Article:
On a chilly night early in April, a batch of unfermented beer cooled in a large trough, called a coolship, outside of Wild Mind Artisan Ales in Windom.
Wild yeasts and bacteria in the air combined with the mixture, called wort, converting its sugars into alcohol and carbon dioxide. Brewery staff let it sit outside for about 12 hours before transferring it into barrels, where it was to ferment for about nine months.
Most breweries cool their unfermented beer in carefully controlled indoor environments. Almost none allow wild yeasts to combine with the wort.
But that’s not always the case at Wild Mind. Twice a year, staff at the 3-year-old brewery cool a few select worts outdoors, a process they said leads to unique and tasty beers.
“You can get really, really great results out of this process,” said Ryan Placzek, Wild Mind’s head brewer. “We’re all really big fans of [making] traditional Belgian brews this way.”
Wild Mind has been using its coolship in the brewing process since it opened in summer 2016. In a May 2017 blog post, the brewery said the coolship method fit within its priority of bringing back “funky, unpredictable beers.”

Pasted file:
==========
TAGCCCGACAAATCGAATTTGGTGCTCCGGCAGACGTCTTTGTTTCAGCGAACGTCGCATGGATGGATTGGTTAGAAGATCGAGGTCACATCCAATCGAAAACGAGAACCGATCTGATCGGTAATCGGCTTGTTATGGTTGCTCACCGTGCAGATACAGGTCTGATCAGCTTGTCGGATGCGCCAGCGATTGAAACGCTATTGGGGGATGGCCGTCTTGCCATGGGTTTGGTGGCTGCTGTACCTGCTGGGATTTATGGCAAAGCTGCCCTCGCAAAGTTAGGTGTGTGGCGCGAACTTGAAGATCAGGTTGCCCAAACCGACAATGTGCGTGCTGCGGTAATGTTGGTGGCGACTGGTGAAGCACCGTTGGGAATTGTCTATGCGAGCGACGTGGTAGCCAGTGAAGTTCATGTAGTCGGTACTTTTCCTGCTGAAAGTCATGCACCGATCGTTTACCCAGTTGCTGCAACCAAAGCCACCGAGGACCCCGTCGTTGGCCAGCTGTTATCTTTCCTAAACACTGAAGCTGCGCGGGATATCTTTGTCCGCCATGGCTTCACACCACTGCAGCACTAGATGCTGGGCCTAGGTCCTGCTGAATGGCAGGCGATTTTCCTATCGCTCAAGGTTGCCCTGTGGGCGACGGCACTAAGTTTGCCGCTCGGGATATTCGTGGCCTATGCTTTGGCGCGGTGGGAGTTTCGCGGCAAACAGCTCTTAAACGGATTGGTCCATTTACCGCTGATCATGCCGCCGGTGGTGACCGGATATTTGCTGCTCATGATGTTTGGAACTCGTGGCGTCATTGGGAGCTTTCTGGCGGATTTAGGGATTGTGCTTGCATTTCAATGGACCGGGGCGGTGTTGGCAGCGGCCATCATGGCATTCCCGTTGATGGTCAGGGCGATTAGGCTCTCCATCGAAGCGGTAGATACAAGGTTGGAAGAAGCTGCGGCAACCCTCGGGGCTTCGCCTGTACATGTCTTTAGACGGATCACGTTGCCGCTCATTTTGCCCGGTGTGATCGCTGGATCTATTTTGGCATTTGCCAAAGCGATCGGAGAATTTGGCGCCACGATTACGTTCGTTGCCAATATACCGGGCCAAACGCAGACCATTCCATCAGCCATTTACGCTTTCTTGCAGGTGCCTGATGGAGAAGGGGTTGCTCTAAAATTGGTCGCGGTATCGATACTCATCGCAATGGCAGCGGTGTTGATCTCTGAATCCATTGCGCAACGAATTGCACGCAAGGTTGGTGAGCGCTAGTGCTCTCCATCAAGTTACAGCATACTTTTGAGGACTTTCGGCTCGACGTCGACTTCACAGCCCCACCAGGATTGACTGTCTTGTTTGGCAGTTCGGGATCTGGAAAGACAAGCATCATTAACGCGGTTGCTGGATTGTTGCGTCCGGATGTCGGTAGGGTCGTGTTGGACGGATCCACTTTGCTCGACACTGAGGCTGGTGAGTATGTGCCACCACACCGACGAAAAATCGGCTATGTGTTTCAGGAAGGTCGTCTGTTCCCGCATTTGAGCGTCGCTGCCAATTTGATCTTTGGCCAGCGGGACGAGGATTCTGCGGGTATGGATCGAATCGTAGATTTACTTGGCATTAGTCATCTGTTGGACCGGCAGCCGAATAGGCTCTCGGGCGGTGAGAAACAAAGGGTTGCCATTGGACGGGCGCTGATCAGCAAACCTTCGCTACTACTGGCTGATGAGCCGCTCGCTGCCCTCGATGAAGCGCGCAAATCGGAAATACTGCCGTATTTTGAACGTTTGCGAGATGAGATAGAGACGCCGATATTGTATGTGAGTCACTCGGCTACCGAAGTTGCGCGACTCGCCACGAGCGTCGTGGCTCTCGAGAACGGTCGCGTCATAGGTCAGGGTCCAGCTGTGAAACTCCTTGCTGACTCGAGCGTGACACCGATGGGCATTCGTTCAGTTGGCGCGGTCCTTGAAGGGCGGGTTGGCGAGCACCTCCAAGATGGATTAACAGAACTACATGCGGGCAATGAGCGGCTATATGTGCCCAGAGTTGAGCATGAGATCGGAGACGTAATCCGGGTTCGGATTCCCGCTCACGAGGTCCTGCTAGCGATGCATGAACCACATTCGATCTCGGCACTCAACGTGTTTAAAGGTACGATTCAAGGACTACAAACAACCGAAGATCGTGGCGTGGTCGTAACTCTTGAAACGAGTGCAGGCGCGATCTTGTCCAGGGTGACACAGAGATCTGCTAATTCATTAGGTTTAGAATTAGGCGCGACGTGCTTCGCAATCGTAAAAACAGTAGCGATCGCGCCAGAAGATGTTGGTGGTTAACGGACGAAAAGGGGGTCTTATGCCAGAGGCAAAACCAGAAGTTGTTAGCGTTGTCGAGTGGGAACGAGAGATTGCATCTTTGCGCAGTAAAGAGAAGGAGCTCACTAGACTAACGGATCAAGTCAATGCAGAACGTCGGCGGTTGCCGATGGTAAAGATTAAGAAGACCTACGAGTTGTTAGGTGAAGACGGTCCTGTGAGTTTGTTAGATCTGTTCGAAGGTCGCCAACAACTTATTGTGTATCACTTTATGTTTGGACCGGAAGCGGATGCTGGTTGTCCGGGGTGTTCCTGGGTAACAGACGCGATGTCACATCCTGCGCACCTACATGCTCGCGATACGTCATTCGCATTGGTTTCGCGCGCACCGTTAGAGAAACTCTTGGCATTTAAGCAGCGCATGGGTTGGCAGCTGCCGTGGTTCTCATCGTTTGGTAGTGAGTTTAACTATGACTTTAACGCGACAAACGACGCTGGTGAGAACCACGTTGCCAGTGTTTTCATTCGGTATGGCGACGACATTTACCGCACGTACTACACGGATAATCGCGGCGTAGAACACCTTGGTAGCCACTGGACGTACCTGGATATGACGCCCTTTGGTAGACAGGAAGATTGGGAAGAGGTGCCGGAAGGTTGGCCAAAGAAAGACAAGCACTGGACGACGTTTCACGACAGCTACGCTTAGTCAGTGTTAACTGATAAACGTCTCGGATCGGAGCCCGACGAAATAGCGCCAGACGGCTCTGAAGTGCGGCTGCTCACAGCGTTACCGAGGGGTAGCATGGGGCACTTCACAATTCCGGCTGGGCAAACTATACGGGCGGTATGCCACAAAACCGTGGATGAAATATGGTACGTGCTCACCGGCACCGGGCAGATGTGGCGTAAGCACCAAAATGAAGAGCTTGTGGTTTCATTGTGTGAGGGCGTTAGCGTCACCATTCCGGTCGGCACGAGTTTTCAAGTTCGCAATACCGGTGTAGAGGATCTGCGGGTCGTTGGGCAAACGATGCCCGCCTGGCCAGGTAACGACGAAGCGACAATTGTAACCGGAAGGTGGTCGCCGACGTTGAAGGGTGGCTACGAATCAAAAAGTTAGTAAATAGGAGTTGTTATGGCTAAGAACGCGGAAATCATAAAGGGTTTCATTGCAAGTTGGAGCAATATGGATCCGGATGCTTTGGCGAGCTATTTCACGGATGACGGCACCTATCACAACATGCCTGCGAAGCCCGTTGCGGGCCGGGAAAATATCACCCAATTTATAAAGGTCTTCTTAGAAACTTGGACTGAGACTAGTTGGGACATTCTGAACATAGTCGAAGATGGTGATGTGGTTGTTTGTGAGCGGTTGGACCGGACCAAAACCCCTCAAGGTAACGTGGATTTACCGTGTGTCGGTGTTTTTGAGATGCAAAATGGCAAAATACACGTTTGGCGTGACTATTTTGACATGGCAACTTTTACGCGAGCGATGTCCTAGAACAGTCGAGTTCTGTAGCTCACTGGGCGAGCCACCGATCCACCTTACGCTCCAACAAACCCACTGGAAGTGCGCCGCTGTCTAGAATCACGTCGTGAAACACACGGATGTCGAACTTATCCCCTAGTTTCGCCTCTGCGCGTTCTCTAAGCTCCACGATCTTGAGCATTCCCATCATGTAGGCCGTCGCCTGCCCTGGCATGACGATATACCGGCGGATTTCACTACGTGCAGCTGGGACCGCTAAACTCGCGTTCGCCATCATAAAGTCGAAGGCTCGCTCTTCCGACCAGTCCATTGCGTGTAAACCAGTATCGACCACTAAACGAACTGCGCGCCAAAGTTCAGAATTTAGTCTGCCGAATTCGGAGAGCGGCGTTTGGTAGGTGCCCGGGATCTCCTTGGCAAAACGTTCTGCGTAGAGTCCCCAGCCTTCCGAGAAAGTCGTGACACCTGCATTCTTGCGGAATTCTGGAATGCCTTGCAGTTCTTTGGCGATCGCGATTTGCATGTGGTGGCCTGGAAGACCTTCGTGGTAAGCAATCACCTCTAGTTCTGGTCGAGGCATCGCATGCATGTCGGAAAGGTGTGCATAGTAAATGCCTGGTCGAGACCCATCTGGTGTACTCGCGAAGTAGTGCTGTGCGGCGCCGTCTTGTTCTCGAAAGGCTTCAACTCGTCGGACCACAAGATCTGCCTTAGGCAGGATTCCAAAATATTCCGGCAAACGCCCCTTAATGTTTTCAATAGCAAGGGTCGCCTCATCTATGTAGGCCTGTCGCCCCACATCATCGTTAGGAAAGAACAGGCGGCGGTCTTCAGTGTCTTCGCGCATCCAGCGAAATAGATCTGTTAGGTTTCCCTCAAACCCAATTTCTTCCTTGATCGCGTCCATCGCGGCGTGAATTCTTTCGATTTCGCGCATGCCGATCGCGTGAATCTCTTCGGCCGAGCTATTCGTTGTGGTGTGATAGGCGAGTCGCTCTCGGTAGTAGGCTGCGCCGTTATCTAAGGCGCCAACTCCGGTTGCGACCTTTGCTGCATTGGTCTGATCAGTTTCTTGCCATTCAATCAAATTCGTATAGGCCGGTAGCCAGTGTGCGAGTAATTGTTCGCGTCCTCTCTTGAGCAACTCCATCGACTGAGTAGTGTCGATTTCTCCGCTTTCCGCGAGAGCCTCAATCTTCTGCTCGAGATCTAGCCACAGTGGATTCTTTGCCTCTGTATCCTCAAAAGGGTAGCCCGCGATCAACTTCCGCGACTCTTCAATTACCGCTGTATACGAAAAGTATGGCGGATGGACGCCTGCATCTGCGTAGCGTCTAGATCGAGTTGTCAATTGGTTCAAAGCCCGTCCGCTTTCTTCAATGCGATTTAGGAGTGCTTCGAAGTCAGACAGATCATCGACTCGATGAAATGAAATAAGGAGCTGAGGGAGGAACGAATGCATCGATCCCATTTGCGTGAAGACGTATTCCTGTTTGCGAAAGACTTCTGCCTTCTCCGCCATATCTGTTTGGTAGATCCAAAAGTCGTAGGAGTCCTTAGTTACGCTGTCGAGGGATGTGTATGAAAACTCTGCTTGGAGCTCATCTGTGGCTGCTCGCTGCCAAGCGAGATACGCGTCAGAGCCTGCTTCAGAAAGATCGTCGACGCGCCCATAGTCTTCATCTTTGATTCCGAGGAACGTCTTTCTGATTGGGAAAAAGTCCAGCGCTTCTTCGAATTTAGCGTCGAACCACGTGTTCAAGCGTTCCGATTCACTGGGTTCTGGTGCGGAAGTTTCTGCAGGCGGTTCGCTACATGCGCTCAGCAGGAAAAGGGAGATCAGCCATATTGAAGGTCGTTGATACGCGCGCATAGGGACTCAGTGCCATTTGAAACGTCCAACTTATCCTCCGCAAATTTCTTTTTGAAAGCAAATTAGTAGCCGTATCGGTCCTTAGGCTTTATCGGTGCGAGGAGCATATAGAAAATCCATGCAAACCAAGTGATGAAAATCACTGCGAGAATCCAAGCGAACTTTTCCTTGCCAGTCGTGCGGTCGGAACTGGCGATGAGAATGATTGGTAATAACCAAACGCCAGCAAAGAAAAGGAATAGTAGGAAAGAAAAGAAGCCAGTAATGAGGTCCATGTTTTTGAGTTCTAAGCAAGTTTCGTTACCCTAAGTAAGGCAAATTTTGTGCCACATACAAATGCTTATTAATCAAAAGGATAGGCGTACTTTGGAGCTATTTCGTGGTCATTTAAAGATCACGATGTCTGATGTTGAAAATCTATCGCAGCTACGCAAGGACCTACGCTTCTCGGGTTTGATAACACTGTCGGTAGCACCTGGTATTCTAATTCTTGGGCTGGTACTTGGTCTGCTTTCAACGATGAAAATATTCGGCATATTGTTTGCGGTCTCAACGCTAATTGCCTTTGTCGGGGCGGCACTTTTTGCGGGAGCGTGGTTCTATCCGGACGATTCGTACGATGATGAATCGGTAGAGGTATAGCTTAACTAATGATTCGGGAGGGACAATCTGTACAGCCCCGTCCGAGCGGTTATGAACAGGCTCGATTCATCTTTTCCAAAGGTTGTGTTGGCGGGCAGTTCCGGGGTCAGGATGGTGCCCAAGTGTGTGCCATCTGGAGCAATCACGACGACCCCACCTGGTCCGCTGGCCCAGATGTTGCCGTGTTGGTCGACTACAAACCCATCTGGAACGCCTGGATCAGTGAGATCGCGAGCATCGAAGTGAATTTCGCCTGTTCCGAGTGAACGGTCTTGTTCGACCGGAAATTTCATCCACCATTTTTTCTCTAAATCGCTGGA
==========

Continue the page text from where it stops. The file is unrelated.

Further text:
“We tend to focus on brewing traditional farmhouse-style beers, and the coolship is the epitome of paying homage to old-world brewing techniques,” the post said.
Placzek said Wild Mind can only use the coolship in the late fall or early spring, when temperatures are just chilly enough to avoid spoiling the process. He said the brewery was able to fill 28 barrels of beer using the process this year.
Coolship beers are more acidic than ones cooled via traditional methods, Placzek said. He said the brewery will add fruit or different flavorings to its products later in the process to create different tastes.
The brewery will have one of its coolship beers, a framboise raspberry sour, coming out in the coming weeks, Placzek said. He said he expected it would be for sale by the end of May.
Visit wildmindales.com to learn more.